Saturday, May 22, 2010

More Fishing the High Barometer...and Pressing My Luck

Nuphar (yellow pond lily) getting a little fed up with the shallow water
Got a chance to take a few "hiking" breaks during my travels in southern Maryland and tried to beat the odds again - after several days of rain, most rivers are flowing muddy - really muddy - and I thought, "What if I can find some spots, using my new "fish around the rain" techniques that will allow to target fish anyway.
One stop was at a semi-public park along the Patuxent River corridor that features catch-and-release fishing in restored gravel pits - no runoff from adjacent sites. I call it "semi public" because you 1) need to know it exists; 2) need to find it - no map to it anywhere; 3) have to get through the locked gate system.....or walk in from the road, which is a very long haul. All you have to do is call two separate government agencies in two different counties, confirm to them that you've spoken to the other agency, and one of them will give you the code to the lock. Ahhh, serving the public.
The ponds (picture above and below) are mainly groundwater-driven, and the water was clear. However, it was a bit shallow and there was about 40% surface cover (aquatic grasses, duck weed), 100% bottom cover (branches, twigs, roots, water lily stems), and about 50% cover in the water column (aquatic grasses). Add "lazy fat fish" to the equation (fed by several days of rain-induced prey drop-ins), and it was really, really challenging. However, after about 20 minutes of being frustrated and quickly moving from spot to spot, I found this:

Much less structure up in the shady guts of these ponds

There were dozens of fish in this little area, barely sticking their heads out of the grasses. They were so lazy that they wouldn't chase weighted lures down or across the bottom, so lazy that they wouldn't hit surface lures, but I threw a few weightless/suspending "presentations" (lol) at them that proved pretty effective. I had used up my "hiking" time so had to cut the effort short - but now I know what types of areas to target the next time I visit this spot.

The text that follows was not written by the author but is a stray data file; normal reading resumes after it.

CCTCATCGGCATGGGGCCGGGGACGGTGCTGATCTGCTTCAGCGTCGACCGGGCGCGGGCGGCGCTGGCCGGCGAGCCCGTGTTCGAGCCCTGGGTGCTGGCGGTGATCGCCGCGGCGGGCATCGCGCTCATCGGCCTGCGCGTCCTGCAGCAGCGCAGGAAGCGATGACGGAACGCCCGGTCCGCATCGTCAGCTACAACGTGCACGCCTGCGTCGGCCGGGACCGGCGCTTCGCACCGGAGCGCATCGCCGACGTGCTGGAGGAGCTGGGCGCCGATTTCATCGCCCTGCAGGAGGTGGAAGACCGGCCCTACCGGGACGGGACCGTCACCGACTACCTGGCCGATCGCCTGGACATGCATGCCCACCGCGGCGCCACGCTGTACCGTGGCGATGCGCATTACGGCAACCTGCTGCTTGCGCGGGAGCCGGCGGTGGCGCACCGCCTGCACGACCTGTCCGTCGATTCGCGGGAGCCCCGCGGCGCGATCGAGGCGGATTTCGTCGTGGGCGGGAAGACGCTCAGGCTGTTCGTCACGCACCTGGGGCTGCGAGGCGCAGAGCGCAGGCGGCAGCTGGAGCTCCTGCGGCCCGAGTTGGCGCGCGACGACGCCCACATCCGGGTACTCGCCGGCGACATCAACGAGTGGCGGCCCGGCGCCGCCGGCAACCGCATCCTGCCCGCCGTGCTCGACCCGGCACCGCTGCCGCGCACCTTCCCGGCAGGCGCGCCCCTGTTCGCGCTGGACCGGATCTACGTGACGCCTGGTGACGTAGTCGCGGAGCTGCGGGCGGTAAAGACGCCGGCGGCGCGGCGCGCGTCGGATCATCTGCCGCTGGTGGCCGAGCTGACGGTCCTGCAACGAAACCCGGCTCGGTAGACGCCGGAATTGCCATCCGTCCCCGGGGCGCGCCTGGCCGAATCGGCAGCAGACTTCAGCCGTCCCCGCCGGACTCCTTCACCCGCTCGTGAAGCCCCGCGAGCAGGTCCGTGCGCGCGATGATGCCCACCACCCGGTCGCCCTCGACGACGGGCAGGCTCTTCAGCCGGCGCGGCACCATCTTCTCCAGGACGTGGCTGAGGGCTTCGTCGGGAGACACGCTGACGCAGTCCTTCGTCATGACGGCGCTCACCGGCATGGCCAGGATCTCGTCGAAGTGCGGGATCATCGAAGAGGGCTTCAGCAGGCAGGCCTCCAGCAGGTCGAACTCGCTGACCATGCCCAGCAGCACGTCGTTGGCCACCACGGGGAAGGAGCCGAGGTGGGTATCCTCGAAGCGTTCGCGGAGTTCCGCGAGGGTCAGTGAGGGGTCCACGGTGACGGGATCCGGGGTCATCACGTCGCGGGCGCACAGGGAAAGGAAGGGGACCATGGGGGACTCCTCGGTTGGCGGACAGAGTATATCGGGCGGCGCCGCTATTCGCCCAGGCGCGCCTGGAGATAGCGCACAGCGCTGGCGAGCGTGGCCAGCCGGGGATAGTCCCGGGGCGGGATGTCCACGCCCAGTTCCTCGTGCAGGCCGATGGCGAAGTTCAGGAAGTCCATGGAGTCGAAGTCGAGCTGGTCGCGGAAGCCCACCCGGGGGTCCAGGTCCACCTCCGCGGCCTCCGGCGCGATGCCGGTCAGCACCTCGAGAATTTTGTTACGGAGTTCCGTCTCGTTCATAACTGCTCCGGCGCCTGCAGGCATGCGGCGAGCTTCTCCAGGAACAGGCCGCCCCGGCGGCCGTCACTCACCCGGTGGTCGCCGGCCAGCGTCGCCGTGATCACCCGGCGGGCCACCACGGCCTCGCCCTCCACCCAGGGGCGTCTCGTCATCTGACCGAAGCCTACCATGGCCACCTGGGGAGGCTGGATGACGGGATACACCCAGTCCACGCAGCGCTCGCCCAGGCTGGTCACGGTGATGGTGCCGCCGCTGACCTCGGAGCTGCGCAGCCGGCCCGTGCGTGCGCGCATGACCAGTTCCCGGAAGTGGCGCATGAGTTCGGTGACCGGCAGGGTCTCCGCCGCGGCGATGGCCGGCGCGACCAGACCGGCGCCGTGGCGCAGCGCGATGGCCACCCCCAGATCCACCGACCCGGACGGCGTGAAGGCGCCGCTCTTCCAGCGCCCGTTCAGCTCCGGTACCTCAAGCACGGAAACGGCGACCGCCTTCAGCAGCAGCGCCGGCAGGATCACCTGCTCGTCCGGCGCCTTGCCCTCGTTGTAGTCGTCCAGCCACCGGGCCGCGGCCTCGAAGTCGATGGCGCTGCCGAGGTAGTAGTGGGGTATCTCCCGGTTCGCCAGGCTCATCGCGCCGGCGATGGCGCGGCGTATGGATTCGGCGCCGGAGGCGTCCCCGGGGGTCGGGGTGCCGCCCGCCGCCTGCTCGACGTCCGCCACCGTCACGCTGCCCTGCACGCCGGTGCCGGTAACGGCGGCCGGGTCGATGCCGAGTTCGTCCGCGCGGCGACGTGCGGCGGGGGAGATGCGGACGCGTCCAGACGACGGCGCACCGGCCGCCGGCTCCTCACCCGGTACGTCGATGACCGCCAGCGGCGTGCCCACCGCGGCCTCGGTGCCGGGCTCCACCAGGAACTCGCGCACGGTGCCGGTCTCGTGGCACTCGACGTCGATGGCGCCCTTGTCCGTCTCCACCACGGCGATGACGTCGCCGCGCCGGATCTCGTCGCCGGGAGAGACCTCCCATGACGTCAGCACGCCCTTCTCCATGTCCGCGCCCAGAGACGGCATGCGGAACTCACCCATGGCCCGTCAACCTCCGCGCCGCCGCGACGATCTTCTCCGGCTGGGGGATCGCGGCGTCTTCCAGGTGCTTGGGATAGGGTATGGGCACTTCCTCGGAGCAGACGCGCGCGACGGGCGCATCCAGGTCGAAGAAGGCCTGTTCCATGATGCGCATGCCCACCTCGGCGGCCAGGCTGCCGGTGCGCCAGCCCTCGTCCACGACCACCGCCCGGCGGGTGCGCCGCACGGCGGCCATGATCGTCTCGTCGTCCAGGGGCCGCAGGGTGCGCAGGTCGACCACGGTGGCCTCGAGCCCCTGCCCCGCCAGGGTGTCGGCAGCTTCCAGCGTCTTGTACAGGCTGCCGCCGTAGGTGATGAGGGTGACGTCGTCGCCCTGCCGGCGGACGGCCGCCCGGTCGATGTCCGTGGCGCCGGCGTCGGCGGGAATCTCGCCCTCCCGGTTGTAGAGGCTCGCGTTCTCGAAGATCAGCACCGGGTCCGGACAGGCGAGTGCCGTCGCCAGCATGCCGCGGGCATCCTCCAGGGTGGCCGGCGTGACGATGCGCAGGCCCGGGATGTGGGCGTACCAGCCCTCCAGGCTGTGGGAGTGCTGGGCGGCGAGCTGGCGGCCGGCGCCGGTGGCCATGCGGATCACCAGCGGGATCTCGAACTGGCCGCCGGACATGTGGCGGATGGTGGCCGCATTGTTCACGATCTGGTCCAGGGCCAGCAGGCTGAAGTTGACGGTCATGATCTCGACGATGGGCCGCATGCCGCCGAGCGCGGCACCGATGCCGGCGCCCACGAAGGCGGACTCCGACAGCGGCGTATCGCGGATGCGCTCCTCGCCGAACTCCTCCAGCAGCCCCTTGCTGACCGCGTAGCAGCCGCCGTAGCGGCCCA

CCC Pond built on the headwaters of Zekiah Swamp

That same day, I was able to stop into one of our state forests, which has protected a lot of the headwater acreage of Zekiah Swamp. Zekiah Swamp is one of the largest and most intact freshwater wetland systems in Maryland, the largest intact forested wetland system in Maryland, and one of Maryland's 9 scenic rivers. Although its "scenic" nature is not navigable by even the smallest kayak.

For a few years, I've tried finding some high quality fishing through this corridor, but because of the area's natural state (flooded swamps instead of deep creeks and streams), I've largely failed. The pond in the picture above is a great, shining example of that failure. However, I keep looking, and hopefully I'll find that perfect spot in the swamp one day!

And as for my fishing on the rising barometer - perhaps I'll limit it to the aftermath of SMALL rain events. If nothing else, it was great to get outside and enjoy the smell of marsh mud baking in the sun....another summer will soon be upon us.

Zekiah Swamp Canal - hand dug by CCC workers getting paid $1 per day


Anonymous said...

Sounds to me like a great hike and your pictures are absolutely divine! The black and white ones, especially the last one, remind me of Ansel Adams. Very nicely done!

Tovar@AMindfulCarnivore said...

That is some interesting aquatic terrain you're trying to fish there!

Kirk Mantay said...

Thanks for the compliment! The first photos I'd taken in awhile that showed enough structure or texture to justify publishing as b/w.

Tovar - it is challenging fishing for sure. The vegetation came in about 3 weeks early this year due to very high temps (90-96 degrees) for about a week in April.

I really like light tackle fishing but in July & August (maybe June this year), you've got to go deep around here.

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